Review: Fortuna Bourbon
If I were to ask you for a “bourbon-y bourbon” what exactly might come to mind? If you have a mind at all in line with Pablo Moix then you’ll find your answer with his newest release, Fortuna Bourbon.
While it may seem that reviving long-forgotten whiskey brands is en vogue these days, it should be said that the founding trio of Pablo Moix, Peter Nevenglosky, and Andy Shapira are uniquely positioned to do so successfully. Pablo and Peter founded Rare Character in 2021 and they were swiftly met by critical acclaim and avid fans. Now they’ve got Andrew “Andy” Shapira, son of Heaven Hill’s President Max Shapira, along for the ride and the trio has launched Fortuna Bourbon as a way to showcase their shared passion for the history of whiskey.
With a legacy that dates back to the 1869 immigration of Philip Hollenbach and is steeped in Stitzel Bros. Distillery lore, telling the story of Fortuna is one that was an immediate draw for the founders of its contemporary revitalization. In speaking to Pablo Moix about his vision for the brand he told me, “While I was blending I was actually tasting old Glencoe bottles of Fortuna at the same time because I wanted it to be historically accurate. There are so many revival brands out there and when people acquire them I don’t know if they’re taking the time to do that, but I thought it was important because I knew other people with old bottles may want to try them side by side. At the end of the day if it tastes good most people don’t care, but as someone who has so much old whiskey I think consumers may have that expectation of me as well so I wanted to be true to that. I think we came pretty damn close.”
Featuring batches of 6 to 12 barrels stored on ricks low in the rickhouse with whiskey that is always at least 6 years old, Fortuna Bourbon has come out swinging in an era where most new brands can only muster up a 4 year old age statement for their first release, sourced or not. Staking your reputation on not only sourcing higher quality barrels but also creating more satisfying blends is a risky proposition in today’s market, but Pablo Moix and company have proven themselves to be up to the task.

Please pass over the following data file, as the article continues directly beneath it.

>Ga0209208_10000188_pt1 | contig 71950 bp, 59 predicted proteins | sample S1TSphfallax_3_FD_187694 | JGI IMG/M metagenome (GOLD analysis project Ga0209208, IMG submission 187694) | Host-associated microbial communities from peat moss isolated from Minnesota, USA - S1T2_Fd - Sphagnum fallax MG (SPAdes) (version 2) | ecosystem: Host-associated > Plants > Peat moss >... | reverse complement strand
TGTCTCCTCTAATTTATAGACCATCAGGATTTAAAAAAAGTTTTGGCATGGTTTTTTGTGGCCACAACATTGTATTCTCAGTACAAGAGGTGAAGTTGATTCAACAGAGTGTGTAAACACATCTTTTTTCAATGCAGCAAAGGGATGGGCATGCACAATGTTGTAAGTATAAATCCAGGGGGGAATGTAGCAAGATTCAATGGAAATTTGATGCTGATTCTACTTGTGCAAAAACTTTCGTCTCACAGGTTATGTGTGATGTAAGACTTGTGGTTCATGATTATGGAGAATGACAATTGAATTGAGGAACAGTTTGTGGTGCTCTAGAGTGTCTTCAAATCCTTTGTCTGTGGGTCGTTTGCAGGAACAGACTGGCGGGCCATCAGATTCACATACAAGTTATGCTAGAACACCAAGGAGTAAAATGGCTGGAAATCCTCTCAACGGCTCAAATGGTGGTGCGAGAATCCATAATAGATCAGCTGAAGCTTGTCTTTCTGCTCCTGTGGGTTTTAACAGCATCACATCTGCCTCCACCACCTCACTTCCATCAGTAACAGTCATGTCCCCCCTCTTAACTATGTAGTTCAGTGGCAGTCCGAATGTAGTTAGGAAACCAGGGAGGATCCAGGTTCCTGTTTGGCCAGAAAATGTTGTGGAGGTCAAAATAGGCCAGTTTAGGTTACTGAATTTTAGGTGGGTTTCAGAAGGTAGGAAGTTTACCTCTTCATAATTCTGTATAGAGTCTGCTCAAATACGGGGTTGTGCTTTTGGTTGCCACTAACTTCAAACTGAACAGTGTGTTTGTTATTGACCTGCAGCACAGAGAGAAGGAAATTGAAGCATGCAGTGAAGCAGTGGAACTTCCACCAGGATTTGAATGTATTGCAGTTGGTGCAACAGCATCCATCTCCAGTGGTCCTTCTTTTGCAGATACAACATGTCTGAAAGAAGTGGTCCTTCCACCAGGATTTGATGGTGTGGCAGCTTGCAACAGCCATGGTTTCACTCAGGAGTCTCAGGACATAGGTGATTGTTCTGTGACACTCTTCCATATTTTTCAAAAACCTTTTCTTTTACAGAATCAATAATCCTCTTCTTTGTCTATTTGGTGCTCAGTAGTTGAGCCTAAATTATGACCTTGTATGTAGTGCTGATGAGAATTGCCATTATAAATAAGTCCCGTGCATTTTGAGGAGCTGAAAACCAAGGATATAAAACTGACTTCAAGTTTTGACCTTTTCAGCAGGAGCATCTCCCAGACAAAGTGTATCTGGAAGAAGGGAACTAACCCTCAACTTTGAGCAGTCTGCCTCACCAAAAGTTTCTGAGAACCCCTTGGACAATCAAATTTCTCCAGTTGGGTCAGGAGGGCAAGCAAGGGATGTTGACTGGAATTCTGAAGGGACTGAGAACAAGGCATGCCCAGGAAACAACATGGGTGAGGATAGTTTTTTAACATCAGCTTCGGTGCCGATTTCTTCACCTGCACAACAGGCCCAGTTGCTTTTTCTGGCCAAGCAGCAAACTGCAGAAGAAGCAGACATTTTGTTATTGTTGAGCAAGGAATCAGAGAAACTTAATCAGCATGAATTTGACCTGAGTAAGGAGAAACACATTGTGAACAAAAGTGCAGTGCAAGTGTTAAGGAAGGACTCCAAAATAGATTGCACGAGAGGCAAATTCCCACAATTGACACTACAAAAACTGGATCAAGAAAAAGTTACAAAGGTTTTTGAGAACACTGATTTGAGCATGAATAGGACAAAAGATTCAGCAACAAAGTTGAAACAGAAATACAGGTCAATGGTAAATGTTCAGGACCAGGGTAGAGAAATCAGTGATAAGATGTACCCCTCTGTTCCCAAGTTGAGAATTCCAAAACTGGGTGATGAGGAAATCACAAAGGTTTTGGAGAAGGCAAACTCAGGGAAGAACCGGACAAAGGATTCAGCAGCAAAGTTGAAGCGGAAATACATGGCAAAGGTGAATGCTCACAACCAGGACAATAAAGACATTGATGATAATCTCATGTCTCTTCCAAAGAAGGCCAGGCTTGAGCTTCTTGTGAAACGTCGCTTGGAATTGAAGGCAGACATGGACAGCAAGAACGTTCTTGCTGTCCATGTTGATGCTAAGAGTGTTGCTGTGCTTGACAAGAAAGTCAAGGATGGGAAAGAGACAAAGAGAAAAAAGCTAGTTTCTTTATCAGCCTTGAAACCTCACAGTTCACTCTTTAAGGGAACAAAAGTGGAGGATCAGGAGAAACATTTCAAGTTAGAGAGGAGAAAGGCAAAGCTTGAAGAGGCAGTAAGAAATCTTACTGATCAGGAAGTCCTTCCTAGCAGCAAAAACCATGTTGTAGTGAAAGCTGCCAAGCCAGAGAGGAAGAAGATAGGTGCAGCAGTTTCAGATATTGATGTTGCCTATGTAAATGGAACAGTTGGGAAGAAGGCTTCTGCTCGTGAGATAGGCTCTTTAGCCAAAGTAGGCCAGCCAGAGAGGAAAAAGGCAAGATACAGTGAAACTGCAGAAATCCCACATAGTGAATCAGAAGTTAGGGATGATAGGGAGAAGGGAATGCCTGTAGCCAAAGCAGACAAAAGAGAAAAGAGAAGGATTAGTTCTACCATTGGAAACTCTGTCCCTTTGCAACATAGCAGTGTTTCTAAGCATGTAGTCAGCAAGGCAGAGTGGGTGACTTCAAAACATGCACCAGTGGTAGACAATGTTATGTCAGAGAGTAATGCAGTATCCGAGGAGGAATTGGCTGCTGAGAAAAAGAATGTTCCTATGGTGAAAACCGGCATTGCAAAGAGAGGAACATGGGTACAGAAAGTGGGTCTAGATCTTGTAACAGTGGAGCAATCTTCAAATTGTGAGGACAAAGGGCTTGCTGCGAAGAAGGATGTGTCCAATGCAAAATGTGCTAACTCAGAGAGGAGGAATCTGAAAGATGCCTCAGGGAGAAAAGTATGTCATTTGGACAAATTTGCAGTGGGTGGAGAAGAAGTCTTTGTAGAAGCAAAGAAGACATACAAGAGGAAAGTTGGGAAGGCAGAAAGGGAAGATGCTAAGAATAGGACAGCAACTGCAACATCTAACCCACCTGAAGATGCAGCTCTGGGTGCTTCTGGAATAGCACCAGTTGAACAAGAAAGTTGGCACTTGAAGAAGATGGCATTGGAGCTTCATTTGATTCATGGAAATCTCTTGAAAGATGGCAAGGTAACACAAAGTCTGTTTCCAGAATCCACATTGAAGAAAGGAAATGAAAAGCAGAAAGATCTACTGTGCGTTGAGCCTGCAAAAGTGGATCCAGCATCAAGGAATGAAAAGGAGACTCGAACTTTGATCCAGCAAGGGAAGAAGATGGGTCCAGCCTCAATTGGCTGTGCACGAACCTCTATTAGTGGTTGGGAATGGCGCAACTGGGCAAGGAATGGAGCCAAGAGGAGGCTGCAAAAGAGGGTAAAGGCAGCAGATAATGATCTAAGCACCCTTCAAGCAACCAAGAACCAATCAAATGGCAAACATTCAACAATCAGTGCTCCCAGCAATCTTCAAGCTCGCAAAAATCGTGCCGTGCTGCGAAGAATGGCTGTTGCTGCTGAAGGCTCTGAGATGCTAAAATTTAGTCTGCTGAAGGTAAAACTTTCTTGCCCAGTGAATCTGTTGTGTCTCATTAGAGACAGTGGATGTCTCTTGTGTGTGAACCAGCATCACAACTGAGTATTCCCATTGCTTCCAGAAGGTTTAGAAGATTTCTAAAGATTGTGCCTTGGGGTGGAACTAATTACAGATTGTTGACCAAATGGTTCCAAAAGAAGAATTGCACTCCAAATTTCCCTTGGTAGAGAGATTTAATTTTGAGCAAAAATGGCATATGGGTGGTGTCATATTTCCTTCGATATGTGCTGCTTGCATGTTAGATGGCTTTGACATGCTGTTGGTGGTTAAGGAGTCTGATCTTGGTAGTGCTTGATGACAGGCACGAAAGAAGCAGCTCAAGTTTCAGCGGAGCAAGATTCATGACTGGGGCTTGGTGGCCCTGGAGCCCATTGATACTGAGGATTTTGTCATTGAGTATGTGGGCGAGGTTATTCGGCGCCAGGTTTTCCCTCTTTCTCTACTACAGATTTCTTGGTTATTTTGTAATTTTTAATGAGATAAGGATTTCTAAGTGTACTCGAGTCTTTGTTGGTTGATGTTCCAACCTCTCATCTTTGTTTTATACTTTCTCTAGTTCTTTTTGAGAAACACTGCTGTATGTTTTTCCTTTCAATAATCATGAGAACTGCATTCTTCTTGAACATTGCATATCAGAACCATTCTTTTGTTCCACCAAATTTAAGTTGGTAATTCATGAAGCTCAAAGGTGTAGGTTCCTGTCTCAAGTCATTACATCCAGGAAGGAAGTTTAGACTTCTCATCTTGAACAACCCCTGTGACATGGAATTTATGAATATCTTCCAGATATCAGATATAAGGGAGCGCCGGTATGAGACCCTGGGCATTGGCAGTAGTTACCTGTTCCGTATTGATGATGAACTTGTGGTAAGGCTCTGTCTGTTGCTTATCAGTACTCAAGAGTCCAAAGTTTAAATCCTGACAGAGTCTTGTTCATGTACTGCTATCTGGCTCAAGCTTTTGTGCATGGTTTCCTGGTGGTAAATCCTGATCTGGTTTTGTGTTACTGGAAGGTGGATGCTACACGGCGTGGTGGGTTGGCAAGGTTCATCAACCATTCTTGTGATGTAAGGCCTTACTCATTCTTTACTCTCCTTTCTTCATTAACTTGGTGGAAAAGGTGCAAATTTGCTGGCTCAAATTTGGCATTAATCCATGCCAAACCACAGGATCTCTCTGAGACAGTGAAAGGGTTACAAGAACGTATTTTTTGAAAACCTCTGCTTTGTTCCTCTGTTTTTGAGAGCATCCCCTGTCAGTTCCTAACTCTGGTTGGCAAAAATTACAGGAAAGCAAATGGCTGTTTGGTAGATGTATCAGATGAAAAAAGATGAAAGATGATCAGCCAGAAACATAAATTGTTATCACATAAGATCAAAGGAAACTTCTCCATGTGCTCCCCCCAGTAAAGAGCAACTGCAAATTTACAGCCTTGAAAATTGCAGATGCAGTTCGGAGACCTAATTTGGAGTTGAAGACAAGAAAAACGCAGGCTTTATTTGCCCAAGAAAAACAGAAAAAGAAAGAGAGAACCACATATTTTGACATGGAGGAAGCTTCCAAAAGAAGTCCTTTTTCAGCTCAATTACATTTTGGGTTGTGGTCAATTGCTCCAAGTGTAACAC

When nosing Fortuna Bourbon I was first struck by a ton of brown sugar, pie crust, dried glue, and rich leather notes, with an expression of grapefruit peel. Those disparate notes are further entwined with a bit of breadiness and the aroma of old books often found in so-called dusty bourbons. I haven’t had any Glencoe bottles of Fortuna before, but this does seem to capture an interesting amalgamation of modern bourbon and the qualities more frequently found in the vintage stuff from years past.
On the palate my first sip is surprisingly effervescent and bursting with butterscotch. That sweetness soon fades to the back and is supplanted by notes of spiced Brazil nut, red chili flakes, grilled pineapple, and the aforementioned brown sugar with a chewy viscosity that rewards indecorous lip-smacking.
Finally, the concept of a “bourbon-y bourbon” comes into view as this expression exhibits what can be considered classic bourbon notes while complementing them with unique flavors and a satisfying texture that steers it far away from accusations of being quotidian. In melding notes of vintage bourbon with some tell-tale signs of contemporary juice, Fortuna succeeds by being both exceedingly crushable but also complex enough to keep it in your glass for an entire evening. I’m grateful to Fortuna for providing me with a bottle for the purpose of this review because I’m already rounding the bases on a second – purchased myself this time – for pure enjoyment.
A- / $80 / fortunabourbon.com
Leave a Comment